Thursday, February 28, 2008

The Intertubes Are Still Clogged


If Al Gore is the inventor of the Internet, than Senator Ted "tubes" Stevens is the plumber.

Senator Stevens, yes the very same Ted Stevens that brought us the $250 million bridge to nowhere and is currently the target of a Federal corruption investigation, has brought us yet another well thought out and insightful piece of Internet legislation.

This time he's targeting phishing scams. Phishing is the act of tricking someone into giving them confidential information over the Internet by making fake websites or emails designed to look like major banking institutions or other businesses.

What's the problem? Well, let us tell you.

There are already laws on the books that specifically make phishing illegal. These same laws also carry the very same penalties Stevens' new law requires.

So why do we need a new law? It's simple, well simple for those that have such a sound knowledge of the Intertubes and their workings as Senator Stevens does.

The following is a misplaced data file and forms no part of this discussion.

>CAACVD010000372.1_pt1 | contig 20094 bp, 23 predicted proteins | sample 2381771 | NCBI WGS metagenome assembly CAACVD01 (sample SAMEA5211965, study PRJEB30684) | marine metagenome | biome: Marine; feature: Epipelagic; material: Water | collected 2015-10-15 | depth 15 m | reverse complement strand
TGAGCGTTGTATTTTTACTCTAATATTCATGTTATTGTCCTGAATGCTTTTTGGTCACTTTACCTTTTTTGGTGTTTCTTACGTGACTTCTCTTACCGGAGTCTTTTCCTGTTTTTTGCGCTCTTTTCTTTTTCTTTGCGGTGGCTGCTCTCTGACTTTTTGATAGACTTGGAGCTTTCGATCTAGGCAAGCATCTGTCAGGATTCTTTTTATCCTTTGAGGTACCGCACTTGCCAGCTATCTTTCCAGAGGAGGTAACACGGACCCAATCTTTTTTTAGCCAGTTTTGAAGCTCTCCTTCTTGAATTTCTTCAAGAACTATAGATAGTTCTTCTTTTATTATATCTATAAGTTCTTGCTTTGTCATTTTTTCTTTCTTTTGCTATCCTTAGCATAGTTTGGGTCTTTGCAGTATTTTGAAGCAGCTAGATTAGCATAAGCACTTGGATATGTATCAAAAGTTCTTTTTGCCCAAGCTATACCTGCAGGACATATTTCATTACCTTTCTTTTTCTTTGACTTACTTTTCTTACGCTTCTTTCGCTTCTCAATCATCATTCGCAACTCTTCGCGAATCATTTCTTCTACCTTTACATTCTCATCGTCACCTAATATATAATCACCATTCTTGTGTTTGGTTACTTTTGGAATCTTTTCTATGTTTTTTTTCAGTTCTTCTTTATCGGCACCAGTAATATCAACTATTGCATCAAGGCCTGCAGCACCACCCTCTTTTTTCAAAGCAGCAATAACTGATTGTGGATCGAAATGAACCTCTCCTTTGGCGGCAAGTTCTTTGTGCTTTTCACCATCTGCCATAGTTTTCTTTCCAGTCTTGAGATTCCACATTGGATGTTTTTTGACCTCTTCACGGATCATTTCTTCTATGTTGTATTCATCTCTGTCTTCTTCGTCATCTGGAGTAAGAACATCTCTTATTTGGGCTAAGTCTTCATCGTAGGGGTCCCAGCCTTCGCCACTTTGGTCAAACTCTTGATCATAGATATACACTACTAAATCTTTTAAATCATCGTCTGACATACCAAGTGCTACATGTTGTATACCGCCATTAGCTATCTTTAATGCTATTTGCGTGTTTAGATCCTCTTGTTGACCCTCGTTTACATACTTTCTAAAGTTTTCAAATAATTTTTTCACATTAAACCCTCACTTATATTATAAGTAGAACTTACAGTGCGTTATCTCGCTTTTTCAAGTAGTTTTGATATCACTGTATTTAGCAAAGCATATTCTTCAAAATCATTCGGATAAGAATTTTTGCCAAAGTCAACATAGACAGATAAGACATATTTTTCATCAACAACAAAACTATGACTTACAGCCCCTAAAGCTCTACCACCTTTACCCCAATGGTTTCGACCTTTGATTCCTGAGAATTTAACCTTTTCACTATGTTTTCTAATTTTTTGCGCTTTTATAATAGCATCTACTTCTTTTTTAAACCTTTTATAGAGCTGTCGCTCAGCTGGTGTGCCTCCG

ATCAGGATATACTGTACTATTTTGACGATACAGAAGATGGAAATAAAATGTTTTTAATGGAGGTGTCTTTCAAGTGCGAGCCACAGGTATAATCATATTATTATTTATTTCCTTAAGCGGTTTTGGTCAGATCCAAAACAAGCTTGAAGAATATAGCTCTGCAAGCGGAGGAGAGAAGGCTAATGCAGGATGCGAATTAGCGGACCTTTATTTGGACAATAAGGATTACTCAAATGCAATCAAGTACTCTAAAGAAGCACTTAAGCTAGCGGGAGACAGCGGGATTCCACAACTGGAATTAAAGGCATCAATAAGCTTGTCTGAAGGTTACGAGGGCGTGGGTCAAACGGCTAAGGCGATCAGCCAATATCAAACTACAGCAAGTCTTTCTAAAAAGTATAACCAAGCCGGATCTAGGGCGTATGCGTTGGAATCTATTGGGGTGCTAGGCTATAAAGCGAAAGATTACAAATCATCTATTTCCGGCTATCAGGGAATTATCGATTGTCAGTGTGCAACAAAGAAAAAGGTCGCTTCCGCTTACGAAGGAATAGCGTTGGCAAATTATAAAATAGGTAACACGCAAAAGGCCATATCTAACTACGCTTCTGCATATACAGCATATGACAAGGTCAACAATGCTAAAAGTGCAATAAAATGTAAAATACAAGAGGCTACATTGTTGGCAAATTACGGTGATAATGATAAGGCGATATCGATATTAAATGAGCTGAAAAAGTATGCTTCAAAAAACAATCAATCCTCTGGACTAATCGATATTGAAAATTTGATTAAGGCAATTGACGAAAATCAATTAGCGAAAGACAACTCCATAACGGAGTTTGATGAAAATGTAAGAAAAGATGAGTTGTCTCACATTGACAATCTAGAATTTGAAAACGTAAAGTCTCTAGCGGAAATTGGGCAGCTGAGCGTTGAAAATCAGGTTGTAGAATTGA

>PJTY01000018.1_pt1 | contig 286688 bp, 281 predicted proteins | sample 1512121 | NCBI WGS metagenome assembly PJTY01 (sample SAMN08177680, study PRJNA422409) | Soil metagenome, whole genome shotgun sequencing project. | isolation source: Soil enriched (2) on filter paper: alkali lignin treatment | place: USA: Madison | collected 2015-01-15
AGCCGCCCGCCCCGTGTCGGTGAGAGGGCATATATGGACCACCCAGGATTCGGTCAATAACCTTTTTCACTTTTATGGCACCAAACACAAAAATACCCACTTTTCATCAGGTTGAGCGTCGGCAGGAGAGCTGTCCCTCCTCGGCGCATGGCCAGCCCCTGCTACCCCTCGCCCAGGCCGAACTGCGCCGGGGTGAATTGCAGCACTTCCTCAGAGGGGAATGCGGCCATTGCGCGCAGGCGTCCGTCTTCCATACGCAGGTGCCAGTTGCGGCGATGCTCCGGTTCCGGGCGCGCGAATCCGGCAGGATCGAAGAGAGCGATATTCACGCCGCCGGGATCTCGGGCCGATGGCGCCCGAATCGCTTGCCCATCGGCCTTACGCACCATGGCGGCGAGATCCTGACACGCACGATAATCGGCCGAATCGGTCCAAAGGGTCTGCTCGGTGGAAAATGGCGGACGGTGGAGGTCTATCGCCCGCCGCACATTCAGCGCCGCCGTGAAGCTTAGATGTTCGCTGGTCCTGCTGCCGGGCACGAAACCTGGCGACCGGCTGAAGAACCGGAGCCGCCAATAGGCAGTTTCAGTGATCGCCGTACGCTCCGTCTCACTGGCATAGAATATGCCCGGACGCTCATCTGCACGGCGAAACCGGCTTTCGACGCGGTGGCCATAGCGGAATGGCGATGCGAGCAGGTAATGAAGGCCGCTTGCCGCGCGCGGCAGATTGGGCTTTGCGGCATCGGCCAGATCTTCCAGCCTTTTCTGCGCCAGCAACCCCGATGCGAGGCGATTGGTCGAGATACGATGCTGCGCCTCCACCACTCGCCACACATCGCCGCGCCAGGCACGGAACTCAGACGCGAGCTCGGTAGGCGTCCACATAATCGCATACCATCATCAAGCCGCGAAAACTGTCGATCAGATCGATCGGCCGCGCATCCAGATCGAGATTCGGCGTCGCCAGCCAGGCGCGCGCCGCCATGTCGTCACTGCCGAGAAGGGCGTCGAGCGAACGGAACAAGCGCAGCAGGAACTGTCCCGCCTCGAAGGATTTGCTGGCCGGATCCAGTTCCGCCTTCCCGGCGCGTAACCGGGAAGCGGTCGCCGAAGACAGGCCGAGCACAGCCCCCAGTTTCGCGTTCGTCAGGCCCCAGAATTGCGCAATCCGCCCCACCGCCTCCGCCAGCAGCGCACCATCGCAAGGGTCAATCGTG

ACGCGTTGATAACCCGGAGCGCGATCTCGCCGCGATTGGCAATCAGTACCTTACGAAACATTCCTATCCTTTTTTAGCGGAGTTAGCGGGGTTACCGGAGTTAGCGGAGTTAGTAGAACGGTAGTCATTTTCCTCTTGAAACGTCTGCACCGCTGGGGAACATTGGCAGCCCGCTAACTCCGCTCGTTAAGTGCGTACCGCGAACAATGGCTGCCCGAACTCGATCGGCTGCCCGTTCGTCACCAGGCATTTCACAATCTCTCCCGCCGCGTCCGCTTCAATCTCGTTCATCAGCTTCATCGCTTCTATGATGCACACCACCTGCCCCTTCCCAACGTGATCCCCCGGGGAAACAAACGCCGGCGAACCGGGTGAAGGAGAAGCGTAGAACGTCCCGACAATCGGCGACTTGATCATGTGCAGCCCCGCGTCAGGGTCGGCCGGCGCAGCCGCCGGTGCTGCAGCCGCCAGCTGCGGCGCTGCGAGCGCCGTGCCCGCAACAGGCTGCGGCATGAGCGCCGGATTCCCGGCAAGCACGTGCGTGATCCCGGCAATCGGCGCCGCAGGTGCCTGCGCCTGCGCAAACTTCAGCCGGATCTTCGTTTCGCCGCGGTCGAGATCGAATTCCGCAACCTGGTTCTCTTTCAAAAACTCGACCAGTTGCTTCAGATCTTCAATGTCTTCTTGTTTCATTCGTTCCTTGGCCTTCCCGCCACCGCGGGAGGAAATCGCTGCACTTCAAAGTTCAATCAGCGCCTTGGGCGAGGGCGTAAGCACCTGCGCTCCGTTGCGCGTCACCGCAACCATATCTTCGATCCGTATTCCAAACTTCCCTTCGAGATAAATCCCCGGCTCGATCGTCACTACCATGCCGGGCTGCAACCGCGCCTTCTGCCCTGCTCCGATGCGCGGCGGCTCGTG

Senator Stevens' new law would make it illegal for people to provide false information when they register a domain name and illegal for domain name registrars to provide WHOIS privacy or use other systems to mask the ownership information of domain names.

A domain name, for example blogspot.com, is a necessary component of web site hosting and email services on the Internet. For years, WHOIS databases have been open to the public allowing anyone who can use a web browser to find out who owns and administers any domain name. Because spammers and other junk emailers have increasingly used this information to disseminate their garbage, domain registrars have started offering services that allow domain owners to keep their contact information private. This cuts down on the tremendous load of garbage that is clogging Senator Stevens tubes. No, not those tubes, the Intertubes.

If this bill is to become law, we not only will have yet another little bit of our privacy stripped away from us by the federal government, but we can be sure spammers won't hesitate to continue to exploit the system.

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